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Já ouviu falar nisso? O The Guardian explica:

Every month more evidence piles up, suggesting that online comment threads and forums are being hijacked by people who aren’t what they seem.

The anonymity of the web gives companies and governments golden opportunities to run astroturf operations: fake grassroots campaigns that create the impression that large numbers of people are demanding or opposing particular policies. This deception is most likely to occur where the interests of companies or governments come into conflict with the interests of the public. For example, there’s a long history of tobacco companies creating astroturf groups to fight attempts to regulate them.

After I wrote about online astroturfing in December, I was contacted by a whistleblower. He was part of a commercial team employed to infest internet forums and comment threads on behalf of corporate clients, promoting their causes and arguing with anyone who opposed them.

Like the other members of the team, he posed as a disinterested member of the public. Or, to be more accurate, as a crowd of disinterested members of the public: he used 70 personas, both to avoid detection and to create the impression there was widespread support for his pro-corporate arguments. I’ll reveal more about what he told me when I’ve finished the investigation I’m working on.

O mais interessante é que lá pelo meio do artigo é mencionada a empresa HBGary Federal. Esta empresa foi contratada pelo Bank of America para minar o Wikileaks, que contém dados sigilosos e embaraçosos do banco e promete jogar a merda no ventilador em breve. E eles fizeram isso rasgando um por um os artigos da constituição americana. O mais bacana é que uma das formas de minar o Wikileaks era indo pra cima do Anonymous, um grupo de hackers justiceiros que atacavam empresas que boicotavam o Wikileaks. A HBGary desvendou alguns de seus integrantes, e recebeu como troco uma invasão no seu sistema e a publicação de dados que mostram bem a forma anti-ética como eles trabalham. Essa matéria da Wired conta tudo. Abaixo, um pouco da metodologia da HGBary:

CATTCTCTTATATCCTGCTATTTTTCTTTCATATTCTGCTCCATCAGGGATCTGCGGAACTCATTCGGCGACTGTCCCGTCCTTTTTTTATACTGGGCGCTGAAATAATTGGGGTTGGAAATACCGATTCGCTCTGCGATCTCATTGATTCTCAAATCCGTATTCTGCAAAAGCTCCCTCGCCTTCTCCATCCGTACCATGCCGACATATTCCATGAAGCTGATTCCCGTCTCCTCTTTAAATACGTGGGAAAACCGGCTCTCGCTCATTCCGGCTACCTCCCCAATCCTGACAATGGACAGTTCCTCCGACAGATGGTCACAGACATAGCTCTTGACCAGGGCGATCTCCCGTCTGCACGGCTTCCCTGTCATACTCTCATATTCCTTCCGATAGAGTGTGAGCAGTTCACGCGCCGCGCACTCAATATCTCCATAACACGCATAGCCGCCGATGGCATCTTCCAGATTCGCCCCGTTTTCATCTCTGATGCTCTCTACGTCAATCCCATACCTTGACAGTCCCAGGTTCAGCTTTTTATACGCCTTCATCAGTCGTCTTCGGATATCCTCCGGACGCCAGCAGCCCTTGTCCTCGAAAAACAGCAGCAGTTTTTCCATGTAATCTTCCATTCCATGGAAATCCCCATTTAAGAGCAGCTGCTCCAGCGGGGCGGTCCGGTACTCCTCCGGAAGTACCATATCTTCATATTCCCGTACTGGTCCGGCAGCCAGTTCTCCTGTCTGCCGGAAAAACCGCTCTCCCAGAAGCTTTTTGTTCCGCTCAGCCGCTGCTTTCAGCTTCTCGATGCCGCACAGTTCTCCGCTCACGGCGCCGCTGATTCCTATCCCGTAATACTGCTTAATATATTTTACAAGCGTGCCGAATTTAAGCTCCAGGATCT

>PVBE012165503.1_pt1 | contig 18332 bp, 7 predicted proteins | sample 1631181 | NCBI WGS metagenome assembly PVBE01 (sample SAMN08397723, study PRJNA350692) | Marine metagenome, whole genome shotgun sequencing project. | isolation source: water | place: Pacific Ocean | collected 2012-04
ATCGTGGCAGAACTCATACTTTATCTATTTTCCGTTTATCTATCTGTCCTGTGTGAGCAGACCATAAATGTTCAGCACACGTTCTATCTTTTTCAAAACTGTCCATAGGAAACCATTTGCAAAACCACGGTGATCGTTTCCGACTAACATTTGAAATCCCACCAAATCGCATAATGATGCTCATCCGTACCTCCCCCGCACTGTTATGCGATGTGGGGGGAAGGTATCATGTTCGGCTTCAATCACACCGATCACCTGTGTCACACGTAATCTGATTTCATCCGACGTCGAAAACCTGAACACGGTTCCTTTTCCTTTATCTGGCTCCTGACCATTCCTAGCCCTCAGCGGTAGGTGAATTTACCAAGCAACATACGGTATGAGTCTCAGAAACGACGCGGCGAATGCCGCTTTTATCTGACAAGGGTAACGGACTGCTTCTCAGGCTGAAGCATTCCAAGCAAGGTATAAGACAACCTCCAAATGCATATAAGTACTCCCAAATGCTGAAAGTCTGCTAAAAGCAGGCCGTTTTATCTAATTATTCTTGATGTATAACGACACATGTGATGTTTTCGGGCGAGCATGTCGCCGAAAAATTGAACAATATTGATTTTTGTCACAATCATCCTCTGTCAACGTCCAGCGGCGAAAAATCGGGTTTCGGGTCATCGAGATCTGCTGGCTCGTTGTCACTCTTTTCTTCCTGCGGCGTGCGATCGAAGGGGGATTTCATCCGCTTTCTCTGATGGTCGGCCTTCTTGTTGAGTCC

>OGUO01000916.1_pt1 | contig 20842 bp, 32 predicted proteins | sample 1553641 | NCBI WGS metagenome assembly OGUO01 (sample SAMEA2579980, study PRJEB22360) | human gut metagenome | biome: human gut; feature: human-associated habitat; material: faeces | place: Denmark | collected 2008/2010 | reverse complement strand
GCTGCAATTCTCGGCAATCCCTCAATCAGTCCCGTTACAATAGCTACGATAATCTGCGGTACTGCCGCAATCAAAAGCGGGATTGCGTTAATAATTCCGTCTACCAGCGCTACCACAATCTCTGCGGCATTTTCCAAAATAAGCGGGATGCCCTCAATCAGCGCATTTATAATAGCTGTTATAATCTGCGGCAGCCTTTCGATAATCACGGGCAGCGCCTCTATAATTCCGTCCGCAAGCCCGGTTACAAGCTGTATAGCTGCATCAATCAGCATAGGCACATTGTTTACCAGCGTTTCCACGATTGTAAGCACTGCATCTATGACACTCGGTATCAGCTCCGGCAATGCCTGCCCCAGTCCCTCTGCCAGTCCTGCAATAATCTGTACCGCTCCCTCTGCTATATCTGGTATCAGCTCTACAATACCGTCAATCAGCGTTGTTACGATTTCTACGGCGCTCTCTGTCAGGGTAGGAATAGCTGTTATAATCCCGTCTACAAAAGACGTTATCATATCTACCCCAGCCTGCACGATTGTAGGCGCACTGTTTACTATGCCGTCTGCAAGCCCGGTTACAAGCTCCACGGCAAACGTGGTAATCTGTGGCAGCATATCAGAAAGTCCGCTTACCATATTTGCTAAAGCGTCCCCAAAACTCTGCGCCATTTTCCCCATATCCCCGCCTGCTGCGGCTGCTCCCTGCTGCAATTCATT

• Companies now use “persona management software”, which multiplies the efforts of each astroturfer, creating the impression that there’s major support for what a corporation or government is trying to do.

• This software creates all the online furniture a real person would possess: a name, email accounts, web pages and social media. In other words, it automatically generates what look like authentic profiles, making it hard to tell the difference between a virtual robot and a real commentator.

• Fake accounts can be kept updated by automatically reposting or linking to content generated elsewhere, reinforcing the impression that the account holders are real and active.

• Human astroturfers can then be assigned these “pre-aged” accounts to create a back story, suggesting that they’ve been busy linking and retweeting for months. No one would suspect that they came onto the scene for the first time a moment ago, for the sole purpose of attacking an article on climate science or arguing against new controls on salt in junk food.

• With some clever use of social media, astroturfers can, in the security firm’s words, “make it appear as if a persona was actually at a conference and introduce himself/herself to key individuals as part of the exercise … There are a variety of social media tricks we can use to add a level of realness to fictitious personas.”

Concluindo:

Software like this has the potential to destroy the internet as a forum for constructive debate. It jeopardises the notion of online democracy. Comment threads on issues with major commercial implications are already being wrecked by what look like armies of organised trolls – as you can sometimes see on guardian.co.uk.

The internet is a wonderful gift, but it’s also a bonanza for corporate lobbyists, viral marketers and government spin doctors, who can operate in cyberspace without regulation, accountability or fear of detection. So let me repeat the question I’ve put in previous articles, and which has yet to be satisfactorily answered: what should we do to fight these tactics?

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